“The genocide was a state-sanctioned program during the Republic of Texas,” said Raul Ramos, a historian at the University of Houston who has written extensively on Alamo. Texas now has only three federally recognized tribes, the Alabama-Kawshatta, the Tigua and the Kikapu.

The Alamo issue also raises new questions about who qualifies as indigenous. Like other groups that came together, such as the Genizaros in New Mexico and Colorado, some of whom learned to be natives of the enslaved Indians, Tap Pillam decided not to seek federal recognition, depending on the tribal members. There is no central government to determine if they are Native Americans.

Tap Pilam, whose religious practices blend with the Catholic tradition of the Piotr rites, has more than 1,000 registered tribal members. Their leaders have recently formed a for-profit corporation to train Native American entrepreneurs in areas such as carpentry and construction. Tap Pilum estimates that there are more than 100,000 people in San Antonio alone who are descendants of Indians living in Alamo and other Spanish missions in Texas.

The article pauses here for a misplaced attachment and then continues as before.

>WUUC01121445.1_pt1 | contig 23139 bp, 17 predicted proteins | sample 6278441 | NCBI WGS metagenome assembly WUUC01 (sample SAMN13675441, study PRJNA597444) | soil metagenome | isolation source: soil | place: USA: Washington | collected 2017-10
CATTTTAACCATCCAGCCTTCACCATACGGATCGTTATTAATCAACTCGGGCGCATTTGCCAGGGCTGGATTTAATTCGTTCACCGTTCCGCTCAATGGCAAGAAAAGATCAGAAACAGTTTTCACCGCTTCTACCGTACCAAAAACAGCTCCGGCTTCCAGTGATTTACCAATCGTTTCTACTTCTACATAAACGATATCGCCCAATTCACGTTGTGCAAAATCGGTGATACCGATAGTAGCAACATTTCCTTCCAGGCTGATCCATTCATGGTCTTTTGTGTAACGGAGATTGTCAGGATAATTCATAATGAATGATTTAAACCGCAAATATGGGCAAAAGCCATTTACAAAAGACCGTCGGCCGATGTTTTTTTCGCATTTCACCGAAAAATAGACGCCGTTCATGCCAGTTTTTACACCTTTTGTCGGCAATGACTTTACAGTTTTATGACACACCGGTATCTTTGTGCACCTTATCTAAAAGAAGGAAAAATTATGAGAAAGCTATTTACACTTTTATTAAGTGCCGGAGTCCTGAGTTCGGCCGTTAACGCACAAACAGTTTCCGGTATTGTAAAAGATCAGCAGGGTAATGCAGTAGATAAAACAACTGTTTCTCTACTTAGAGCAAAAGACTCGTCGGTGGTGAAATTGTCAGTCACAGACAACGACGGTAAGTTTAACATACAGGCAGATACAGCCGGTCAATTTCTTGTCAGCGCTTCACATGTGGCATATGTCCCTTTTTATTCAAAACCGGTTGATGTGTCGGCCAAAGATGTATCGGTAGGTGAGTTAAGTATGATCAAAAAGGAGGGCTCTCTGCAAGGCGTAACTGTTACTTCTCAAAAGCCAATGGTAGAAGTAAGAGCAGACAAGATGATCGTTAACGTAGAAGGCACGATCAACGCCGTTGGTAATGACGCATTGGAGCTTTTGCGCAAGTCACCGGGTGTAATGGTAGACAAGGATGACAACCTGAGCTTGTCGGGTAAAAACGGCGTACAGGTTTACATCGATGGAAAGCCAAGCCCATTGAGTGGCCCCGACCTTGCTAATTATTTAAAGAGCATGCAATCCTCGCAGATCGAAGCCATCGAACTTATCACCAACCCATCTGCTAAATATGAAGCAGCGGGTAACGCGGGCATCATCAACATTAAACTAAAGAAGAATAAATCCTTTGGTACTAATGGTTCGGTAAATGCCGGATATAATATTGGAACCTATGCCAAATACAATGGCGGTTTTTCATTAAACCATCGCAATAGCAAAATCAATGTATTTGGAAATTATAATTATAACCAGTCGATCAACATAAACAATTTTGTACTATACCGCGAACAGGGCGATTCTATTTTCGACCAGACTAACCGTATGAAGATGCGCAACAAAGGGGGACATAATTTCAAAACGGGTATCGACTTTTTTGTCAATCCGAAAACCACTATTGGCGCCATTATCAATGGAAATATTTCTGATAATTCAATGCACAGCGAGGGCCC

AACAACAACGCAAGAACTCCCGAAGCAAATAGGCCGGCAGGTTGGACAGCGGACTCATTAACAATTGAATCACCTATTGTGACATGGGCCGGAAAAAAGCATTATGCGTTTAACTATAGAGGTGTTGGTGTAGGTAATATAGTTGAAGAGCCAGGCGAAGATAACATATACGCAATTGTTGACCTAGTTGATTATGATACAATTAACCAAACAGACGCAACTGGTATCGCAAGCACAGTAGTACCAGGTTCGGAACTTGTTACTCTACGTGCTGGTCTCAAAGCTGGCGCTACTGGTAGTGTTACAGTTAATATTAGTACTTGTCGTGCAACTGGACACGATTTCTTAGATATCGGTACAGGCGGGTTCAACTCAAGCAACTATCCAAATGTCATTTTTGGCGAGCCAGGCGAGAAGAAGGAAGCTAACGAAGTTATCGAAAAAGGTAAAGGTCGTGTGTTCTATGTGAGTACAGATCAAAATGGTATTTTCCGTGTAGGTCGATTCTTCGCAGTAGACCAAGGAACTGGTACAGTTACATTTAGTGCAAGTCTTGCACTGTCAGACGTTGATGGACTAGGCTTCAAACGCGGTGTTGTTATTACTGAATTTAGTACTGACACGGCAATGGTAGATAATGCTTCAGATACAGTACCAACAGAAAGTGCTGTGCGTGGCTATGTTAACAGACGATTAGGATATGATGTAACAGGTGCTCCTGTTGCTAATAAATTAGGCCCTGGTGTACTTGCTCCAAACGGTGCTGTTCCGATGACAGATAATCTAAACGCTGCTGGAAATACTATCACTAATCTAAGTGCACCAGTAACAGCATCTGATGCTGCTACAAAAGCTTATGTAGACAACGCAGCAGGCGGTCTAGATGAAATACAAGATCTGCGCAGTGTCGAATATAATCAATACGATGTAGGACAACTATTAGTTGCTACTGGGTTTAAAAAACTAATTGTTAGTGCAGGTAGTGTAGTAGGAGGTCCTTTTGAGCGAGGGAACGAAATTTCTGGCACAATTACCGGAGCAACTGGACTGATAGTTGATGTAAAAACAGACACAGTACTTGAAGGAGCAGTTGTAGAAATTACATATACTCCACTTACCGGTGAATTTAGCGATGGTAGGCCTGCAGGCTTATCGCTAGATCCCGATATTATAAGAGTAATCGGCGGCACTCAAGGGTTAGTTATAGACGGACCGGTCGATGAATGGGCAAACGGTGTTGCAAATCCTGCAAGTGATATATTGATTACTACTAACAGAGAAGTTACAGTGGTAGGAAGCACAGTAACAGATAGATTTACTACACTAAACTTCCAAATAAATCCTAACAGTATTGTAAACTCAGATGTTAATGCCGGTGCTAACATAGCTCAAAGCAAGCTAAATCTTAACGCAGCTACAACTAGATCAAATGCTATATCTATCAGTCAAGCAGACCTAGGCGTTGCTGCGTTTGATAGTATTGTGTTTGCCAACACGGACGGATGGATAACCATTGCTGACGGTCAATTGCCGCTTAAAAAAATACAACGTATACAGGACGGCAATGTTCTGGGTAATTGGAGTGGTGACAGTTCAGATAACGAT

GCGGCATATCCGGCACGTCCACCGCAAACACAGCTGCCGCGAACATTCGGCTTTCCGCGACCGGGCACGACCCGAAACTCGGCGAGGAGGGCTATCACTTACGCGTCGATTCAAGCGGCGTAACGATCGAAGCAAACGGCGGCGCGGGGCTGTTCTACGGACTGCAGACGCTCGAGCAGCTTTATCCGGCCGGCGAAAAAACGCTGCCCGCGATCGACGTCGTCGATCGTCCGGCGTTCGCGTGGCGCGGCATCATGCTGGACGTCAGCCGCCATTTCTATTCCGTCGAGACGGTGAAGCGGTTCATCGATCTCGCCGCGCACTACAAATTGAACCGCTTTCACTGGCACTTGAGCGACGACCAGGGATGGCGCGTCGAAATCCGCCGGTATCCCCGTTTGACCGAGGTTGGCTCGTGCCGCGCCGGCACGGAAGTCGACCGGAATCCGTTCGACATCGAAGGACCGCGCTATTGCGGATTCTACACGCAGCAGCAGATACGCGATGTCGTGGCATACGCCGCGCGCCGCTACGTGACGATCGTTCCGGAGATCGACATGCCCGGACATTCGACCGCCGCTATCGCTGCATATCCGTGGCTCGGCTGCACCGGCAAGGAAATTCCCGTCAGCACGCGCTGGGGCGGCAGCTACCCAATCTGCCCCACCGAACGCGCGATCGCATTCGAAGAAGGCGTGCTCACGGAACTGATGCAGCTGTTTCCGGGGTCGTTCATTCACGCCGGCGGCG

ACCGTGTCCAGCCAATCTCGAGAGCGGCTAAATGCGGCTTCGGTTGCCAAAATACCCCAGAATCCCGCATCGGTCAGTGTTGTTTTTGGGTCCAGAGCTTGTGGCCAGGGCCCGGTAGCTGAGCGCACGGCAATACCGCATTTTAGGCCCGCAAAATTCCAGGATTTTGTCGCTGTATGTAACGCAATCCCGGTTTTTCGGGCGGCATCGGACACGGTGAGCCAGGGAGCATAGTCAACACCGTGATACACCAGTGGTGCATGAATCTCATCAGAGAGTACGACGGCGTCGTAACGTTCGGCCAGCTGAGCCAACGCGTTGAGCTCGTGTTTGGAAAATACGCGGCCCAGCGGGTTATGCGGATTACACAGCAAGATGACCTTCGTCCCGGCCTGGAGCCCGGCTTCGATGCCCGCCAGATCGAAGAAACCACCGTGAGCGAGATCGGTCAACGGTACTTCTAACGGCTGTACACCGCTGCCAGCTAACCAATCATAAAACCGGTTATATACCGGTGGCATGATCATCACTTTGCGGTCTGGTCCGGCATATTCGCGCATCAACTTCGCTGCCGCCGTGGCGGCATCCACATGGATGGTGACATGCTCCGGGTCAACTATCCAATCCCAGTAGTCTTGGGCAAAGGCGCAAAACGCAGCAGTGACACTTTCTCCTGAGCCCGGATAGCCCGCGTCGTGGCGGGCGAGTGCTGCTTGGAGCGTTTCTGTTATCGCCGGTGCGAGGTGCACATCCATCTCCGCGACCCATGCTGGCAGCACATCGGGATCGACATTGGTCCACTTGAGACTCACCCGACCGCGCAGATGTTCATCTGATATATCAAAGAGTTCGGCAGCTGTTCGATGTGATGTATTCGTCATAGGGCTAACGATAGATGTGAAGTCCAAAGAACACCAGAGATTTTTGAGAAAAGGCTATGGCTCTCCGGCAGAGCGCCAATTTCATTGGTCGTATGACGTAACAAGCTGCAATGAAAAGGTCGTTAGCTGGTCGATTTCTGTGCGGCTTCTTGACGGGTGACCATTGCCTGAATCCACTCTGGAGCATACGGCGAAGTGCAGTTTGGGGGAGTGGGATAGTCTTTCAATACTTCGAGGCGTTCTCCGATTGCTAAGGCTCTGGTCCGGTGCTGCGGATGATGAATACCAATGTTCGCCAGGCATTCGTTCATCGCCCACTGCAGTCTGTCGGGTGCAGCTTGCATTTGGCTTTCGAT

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However, his lawsuit against the cemetery has been filed against the fever pill due to lack of federal approval. He filed a lawsuit in 2019 after being banned from using the Alamo Chapel for private annual service, during which he apologized to his ancestors.

That same year, the Texas Historical Commission rejected a request to officially designate about 10 acres of land around Alamo as a cemetery, which would have established stricter handling standards for any human remains, instead opting to narrowly designate it as a mission-era church. Cemetery